A new study shows that Barbadians are deeply concerned about the level of violence “creeping into society” and are anxious to see it halted as soon as possible.
The finding is contained in the Barbados at 50: National Values Assessment, details of which were released this afternoon at the Sagicor Cave Hill School of Business.
It shows that violence is the number one worry for Barbadians, followed by crime and gangs, drug abuse and guns.
Barbadians are also concerned about the infiltration of American culture on the society, the focus on materialism, the rejection of hard work as well as a seeming “laid-backness” and entitlement within the society.
The national survey, conducted by the Special Studies Unit of the Sir Arthur Lewis Institute of Social and Economic Studies (SALISES) between January and March of this year, captured the views of more than 1,000 respondents, representing a wide cross-section of Barbadians.
Respondents also highlighted intolerance, adoption of other cultures, gossiping and substance abuse among values which they said the country had not lost, but needed to quickly discard.
When it came to those values they wanted the society to hold on to, respondents said being loyal to family was most important, followed by being thrifty, being hard-working, showing courage and being hospitable.
However, in this category being charitable, being responsible for their actions, being tolerant towards different beliefs, being modest and being forgiving were less important, based on the responses.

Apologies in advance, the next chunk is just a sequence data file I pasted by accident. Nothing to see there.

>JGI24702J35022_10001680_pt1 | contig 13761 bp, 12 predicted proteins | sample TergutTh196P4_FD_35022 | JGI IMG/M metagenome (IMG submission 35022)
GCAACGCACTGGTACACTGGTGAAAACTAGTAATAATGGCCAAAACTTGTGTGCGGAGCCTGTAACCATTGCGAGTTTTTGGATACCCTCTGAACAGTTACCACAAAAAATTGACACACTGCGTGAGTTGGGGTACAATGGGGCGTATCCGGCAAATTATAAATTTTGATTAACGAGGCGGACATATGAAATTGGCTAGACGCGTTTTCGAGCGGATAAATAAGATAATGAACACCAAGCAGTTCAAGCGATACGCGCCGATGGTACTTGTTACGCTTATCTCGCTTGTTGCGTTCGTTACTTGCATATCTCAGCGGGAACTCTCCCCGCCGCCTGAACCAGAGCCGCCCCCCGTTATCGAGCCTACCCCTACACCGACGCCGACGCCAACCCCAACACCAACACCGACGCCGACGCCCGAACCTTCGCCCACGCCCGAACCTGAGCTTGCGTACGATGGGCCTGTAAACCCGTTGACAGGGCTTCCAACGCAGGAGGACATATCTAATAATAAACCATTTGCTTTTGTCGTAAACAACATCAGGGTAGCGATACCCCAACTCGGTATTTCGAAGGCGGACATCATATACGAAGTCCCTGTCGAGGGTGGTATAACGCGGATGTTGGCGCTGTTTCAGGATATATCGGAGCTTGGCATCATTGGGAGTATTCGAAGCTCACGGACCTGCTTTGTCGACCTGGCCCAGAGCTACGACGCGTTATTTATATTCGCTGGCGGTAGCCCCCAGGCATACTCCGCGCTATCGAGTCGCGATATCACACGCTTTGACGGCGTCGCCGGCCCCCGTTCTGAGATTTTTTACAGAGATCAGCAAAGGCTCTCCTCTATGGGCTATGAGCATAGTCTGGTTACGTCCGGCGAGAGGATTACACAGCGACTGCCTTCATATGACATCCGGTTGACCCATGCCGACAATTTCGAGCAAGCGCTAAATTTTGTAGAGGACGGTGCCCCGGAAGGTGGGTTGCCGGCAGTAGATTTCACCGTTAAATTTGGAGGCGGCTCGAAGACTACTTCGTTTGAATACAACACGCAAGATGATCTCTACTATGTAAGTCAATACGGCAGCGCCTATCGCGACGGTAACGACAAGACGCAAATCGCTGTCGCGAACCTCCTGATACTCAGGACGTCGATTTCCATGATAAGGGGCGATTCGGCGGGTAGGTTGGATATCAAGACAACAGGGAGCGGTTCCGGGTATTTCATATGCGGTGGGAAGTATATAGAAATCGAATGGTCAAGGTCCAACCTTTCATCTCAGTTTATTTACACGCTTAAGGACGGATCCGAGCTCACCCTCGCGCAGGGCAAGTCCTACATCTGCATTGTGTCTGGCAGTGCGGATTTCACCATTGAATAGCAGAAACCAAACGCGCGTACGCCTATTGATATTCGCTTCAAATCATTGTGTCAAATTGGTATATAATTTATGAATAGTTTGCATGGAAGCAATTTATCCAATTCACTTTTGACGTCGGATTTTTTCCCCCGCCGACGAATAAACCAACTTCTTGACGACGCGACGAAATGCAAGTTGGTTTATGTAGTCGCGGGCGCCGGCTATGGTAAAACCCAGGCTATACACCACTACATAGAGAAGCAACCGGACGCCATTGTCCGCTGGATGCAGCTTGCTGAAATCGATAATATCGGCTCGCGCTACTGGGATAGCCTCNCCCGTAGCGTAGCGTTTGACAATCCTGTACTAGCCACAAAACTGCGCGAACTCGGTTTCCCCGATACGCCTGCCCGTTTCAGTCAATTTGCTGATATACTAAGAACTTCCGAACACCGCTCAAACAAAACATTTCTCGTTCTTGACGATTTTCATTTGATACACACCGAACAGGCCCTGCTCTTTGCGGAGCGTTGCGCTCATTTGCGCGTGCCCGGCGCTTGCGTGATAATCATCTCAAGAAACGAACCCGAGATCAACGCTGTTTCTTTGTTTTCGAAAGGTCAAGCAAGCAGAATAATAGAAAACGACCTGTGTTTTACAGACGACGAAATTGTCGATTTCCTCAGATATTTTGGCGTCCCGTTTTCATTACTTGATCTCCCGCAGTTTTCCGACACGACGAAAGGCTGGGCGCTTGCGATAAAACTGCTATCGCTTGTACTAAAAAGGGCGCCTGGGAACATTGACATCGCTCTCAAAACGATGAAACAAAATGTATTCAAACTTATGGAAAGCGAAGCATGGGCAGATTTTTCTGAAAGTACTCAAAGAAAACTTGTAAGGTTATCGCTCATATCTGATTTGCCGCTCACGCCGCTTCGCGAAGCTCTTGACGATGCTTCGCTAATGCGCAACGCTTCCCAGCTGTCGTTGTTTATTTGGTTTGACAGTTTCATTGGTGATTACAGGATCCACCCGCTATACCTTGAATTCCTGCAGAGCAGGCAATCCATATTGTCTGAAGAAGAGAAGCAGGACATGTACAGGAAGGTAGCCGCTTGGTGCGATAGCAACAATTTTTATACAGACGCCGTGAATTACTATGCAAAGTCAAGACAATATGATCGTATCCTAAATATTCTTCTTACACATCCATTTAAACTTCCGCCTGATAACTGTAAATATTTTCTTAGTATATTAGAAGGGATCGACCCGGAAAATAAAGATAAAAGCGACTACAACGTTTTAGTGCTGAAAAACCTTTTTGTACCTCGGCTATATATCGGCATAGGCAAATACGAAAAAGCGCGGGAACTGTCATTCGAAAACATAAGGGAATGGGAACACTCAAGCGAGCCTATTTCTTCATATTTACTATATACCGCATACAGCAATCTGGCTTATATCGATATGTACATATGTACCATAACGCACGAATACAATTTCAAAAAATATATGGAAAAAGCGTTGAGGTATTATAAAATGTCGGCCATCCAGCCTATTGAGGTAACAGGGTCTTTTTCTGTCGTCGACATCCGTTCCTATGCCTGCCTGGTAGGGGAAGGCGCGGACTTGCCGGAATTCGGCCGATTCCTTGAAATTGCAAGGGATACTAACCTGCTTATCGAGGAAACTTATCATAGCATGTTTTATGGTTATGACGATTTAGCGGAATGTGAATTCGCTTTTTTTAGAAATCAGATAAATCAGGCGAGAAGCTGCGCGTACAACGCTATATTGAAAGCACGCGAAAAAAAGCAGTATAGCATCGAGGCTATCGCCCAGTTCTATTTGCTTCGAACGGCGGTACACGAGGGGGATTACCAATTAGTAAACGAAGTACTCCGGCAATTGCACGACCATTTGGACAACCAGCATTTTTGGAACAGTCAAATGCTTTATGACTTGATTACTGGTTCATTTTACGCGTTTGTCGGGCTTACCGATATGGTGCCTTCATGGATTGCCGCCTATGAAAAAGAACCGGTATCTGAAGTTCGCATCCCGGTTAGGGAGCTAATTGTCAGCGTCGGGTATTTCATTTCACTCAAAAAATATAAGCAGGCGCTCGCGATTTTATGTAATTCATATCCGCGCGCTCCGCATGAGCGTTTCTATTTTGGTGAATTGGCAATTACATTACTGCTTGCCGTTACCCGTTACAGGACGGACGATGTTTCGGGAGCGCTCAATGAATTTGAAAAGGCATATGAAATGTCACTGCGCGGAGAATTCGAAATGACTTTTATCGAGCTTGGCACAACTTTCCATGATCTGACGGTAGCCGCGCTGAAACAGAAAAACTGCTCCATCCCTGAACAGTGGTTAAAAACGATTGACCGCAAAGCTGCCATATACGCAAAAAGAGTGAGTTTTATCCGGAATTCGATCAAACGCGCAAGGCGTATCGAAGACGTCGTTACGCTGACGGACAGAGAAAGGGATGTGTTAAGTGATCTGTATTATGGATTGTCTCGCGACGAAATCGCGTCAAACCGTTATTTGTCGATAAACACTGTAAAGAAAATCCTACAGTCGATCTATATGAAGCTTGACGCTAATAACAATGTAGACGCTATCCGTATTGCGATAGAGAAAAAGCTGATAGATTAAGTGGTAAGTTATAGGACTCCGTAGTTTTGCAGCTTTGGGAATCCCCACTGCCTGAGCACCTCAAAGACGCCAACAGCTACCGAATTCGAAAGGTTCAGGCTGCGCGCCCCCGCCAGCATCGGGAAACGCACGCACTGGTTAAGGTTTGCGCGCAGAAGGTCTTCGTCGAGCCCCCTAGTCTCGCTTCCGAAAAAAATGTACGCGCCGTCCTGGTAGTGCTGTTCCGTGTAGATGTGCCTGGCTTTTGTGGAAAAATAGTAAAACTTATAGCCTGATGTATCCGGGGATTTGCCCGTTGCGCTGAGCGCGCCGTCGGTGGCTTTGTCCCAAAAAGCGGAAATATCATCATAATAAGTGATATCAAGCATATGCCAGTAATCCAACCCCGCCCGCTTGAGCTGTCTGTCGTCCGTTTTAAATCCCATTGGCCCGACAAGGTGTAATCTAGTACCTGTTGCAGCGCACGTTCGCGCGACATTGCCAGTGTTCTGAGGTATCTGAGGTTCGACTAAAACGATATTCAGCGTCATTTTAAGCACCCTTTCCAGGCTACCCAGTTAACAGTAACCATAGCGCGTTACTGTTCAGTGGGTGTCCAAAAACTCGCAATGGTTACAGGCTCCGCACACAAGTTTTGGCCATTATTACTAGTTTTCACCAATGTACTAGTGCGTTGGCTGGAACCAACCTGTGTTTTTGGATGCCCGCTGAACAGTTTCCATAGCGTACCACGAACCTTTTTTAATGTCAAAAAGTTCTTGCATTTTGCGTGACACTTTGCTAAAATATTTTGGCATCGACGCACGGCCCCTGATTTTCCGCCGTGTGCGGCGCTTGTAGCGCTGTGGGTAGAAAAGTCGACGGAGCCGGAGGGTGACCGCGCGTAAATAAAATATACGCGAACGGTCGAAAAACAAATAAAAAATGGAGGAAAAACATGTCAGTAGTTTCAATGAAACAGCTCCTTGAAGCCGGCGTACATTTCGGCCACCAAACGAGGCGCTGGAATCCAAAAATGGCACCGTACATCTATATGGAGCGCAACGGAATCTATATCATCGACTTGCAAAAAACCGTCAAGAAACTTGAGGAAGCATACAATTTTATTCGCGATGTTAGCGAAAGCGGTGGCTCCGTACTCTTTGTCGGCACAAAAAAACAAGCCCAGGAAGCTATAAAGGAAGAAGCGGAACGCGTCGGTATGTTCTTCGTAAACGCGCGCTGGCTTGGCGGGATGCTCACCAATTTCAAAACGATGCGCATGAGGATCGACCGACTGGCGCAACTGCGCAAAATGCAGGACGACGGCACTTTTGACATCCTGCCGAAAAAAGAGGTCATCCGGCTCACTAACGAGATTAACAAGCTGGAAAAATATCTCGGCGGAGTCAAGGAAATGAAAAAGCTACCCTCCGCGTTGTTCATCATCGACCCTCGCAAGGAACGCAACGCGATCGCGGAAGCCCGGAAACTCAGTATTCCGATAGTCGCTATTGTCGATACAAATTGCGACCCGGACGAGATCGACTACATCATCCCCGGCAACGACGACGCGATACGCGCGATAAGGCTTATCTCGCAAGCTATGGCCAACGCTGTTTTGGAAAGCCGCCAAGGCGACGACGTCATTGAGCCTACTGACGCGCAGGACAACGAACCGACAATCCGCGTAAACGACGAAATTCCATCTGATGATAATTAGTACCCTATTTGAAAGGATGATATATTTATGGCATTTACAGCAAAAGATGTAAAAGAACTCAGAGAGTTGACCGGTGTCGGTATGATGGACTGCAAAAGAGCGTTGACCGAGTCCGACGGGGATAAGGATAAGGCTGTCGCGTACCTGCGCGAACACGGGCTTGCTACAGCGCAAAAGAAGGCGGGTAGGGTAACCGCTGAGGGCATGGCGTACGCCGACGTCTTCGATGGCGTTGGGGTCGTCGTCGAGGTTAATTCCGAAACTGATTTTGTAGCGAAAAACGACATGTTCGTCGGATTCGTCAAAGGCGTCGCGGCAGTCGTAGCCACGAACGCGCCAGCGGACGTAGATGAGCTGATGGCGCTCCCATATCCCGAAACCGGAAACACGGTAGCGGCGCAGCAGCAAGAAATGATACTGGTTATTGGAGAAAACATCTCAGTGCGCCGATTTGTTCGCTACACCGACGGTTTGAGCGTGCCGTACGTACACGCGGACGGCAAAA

The survey also targeted educational institutions, including sixth forms, the Samuel Jackman Prescod Polytechnic and the University of the West Indies.
In addition to assessing values, the survey also sought to establish how they have changed over time.
The top three areas where increases were seen over time were with having material possessions, owning a vehicle and having social networks while the greatest declines were seen in terms of respecting older generations, knowing your neighbours and obeying the law.
Limited change was observed in terms of having clean surroundings, being independent of others, having a job and buying local goods.
However, while having a job is still very important to Barbadians, marriage is not. Being Religious was also rated as moderately important.
Director of SALISES Professor Don Marshall also made a point of commenting on how Barbadians viewed the issue of tolerance.
He explained that while “we might be tolerant of people with alternative lifestyles
. . . that’s not to say we are embracing them.
“So tolerance in one sense may appear to be a value to engender and embolden, but at the same time tolerance is arms length that otherizes other people and just gives them respect by way of tolerating them.
“Maybe that’s not the way the society should go,” he added.